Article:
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6 votes

Why do we call a case a casus? And why rectus, obliquus?

It appears that you are correct that a casus is seen as a kind of metaphor for a noun "falling into place." Maurus Servius Honoratus (4-5th century AD) has an important quote that makes two ...
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6 votes
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Why is the supine called "supine"?

Supine means flat on your back, lying down, It is the final 'oblique' form; it is the extremely inflected (leaning) part of the Verb and is usually in the last column of the principal parts, In later ...
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  • 8,457
6 votes

Why is the first person singular the citation form?

Let me try to approach this from a slightly different angle: What would work as a citation form? A good citation form would be such that you could deduce all other forms (from the present stem) from ...
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5 votes
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Subjunctive mood in comparison

(First of all, here's how I'm interpreting the text: comment if this is significantly different from yours.) nihil in natura clarius quam quod unumquodque ens sub aliquo attributo debeat concipi ...
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5 votes

Speech errors in Ancient Rome

I've never come across any kind of systematic study of speech errors, but what might be called the locus classicus for this kind of thing is the well-known Catullus LXXXIV, in which the poet mocks ...
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5 votes
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Is there a Latin equivalent to ἐπίκοινος?

Priscian would probably have called it genus promiscuum or genus epicoenum: Diomedes adds: “Latini promiscuum vel subcommune vocant”
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5 votes

Why is the first person singular the citation form?

For practical reasons, I imagine the index form is often (but not always) given in the first-person since it comes first in the principal parts and is usually the first in a paradigm memorized. There ...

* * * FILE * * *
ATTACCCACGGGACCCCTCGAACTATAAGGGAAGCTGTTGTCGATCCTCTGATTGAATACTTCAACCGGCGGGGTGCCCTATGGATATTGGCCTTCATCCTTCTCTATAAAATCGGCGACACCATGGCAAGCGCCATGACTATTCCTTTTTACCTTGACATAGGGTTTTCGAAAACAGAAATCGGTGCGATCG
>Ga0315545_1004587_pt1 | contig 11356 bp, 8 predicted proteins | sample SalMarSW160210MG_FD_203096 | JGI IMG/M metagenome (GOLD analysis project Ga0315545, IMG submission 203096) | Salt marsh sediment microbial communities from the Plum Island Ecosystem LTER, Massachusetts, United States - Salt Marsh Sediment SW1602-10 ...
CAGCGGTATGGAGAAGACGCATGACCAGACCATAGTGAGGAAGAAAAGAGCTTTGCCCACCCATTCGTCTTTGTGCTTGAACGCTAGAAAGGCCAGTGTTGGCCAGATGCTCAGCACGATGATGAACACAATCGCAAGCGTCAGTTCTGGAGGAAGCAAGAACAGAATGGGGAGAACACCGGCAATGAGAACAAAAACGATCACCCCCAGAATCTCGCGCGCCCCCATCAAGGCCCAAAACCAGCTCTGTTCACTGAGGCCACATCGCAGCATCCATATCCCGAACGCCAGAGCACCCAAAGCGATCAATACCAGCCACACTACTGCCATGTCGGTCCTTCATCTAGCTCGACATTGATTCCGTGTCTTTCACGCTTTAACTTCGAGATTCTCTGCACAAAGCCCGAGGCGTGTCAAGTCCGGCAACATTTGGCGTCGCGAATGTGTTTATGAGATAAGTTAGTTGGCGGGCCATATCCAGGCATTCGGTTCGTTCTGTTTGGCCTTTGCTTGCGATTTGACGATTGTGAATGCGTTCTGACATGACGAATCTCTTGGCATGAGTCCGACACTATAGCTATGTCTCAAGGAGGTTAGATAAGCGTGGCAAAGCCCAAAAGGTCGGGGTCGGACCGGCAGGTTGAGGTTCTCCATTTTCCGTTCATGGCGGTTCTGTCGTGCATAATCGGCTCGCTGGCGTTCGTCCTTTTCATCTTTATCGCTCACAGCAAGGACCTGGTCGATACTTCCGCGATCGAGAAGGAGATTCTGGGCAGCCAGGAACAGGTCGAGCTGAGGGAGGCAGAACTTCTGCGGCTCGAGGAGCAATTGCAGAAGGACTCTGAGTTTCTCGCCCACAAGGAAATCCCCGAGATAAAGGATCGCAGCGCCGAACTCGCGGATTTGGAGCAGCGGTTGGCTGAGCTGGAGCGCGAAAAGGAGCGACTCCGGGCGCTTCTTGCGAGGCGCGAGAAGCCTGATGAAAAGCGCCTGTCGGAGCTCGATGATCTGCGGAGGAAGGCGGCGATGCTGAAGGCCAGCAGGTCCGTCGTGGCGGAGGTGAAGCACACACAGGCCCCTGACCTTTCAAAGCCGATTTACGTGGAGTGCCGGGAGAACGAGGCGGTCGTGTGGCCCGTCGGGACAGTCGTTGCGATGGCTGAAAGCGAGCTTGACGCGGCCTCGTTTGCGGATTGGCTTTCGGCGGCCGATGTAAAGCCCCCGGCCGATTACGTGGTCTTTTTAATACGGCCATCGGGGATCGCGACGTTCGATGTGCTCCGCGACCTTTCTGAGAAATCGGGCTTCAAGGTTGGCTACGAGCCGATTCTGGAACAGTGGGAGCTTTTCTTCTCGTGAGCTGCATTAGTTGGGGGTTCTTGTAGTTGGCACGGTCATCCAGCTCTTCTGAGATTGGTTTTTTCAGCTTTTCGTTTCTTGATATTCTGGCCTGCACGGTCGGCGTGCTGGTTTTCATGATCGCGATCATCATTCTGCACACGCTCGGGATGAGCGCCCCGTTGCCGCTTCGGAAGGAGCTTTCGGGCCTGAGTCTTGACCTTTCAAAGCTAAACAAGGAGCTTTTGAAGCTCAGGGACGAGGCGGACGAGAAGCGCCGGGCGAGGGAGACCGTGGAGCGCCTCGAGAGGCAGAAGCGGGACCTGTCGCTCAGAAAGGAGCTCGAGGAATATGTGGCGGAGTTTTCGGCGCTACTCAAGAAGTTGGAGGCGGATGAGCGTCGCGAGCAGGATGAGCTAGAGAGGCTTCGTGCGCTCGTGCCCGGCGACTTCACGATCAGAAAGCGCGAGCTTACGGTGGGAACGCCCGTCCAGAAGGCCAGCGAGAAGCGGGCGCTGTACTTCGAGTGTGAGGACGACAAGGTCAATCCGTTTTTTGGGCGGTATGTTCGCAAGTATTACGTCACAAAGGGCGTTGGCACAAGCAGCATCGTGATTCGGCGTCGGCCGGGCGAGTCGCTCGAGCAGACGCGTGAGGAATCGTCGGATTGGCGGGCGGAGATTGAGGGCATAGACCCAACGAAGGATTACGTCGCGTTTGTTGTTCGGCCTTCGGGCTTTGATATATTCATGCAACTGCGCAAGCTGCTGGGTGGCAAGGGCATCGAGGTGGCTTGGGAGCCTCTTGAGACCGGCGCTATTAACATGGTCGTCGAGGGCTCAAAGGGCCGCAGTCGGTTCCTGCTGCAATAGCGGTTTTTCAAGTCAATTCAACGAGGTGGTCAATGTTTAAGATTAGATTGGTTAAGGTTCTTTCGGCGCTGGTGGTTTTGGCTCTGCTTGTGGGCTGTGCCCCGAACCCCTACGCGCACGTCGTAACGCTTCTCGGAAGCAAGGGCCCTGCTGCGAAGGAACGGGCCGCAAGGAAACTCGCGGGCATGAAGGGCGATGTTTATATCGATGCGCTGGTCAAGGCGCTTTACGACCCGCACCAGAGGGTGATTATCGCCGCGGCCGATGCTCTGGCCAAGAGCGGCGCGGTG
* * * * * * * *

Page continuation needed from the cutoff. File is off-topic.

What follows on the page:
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  • 41.1k
5 votes
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What is wanting in Gildersleeve's declension charts?

It seems to mean simply "no ending". That is, at least in some situations you don't have to add anything to the stem to form the given case. This only happens in the singular; the plural ...
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4 votes

Can aliquis function as an adjective?

I disagree with LaFeeVerte, and would like to posit that aliquis can function as an adjective. A quote from one of my favorite sources, Bennett's Latin Grammar: Aliquis may be used adjectively, ...
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4 votes

Agreement and possessive genitive

You decline the main noun and keep the genetive of the other noun. A relationship by marriage is: affinitas. A relationship by marriage with a very good man is: affinitas viri optimi. I congratulate ...
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4 votes

Why is the first person singular the citation form?

This isn't a full answer, but brianpck provides some interesting evidence for how the Romans thought of verbs, in his answer to a related question. From Varro's De Lingua Latina VI.5.37: Primigenia ...
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3 votes

Can aliquis function as an adjective?

Generally, the answer is no. The adjective 'aliqui, aliquae, aliquod' should be used instead. That being said, however, Virgil (Aeneid, book II, line 48) seems to use 'aliquis' as an adjective, ...
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3 votes

Timeline of classic grammarians

You can compose your own from Wikipedia https://en.wikipedia.org/wiki/Category:Grammarians_of_Latin but it is as you say a bit indigestible even in chronological sequence: Antonius Rufus (grammarian)...
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3 votes
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History of grammatical term "Clause"

Certainly the concept of subordination existed in antiquity; the Greek grammarians used ὑποβάλλω or ὑποτάττω to mean "to subordinate syntactically", and derived from this the term ὑποτακτικόν "...
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  • 28.5k
3 votes

Should one use the singular or plural when the number is unknown?

This is a matter of choice of the author, no escape. However, I would suggest to refer to a plural audience, like a true Latin orator, like Cicero, who looked at the crowd of the Senatus with respect ...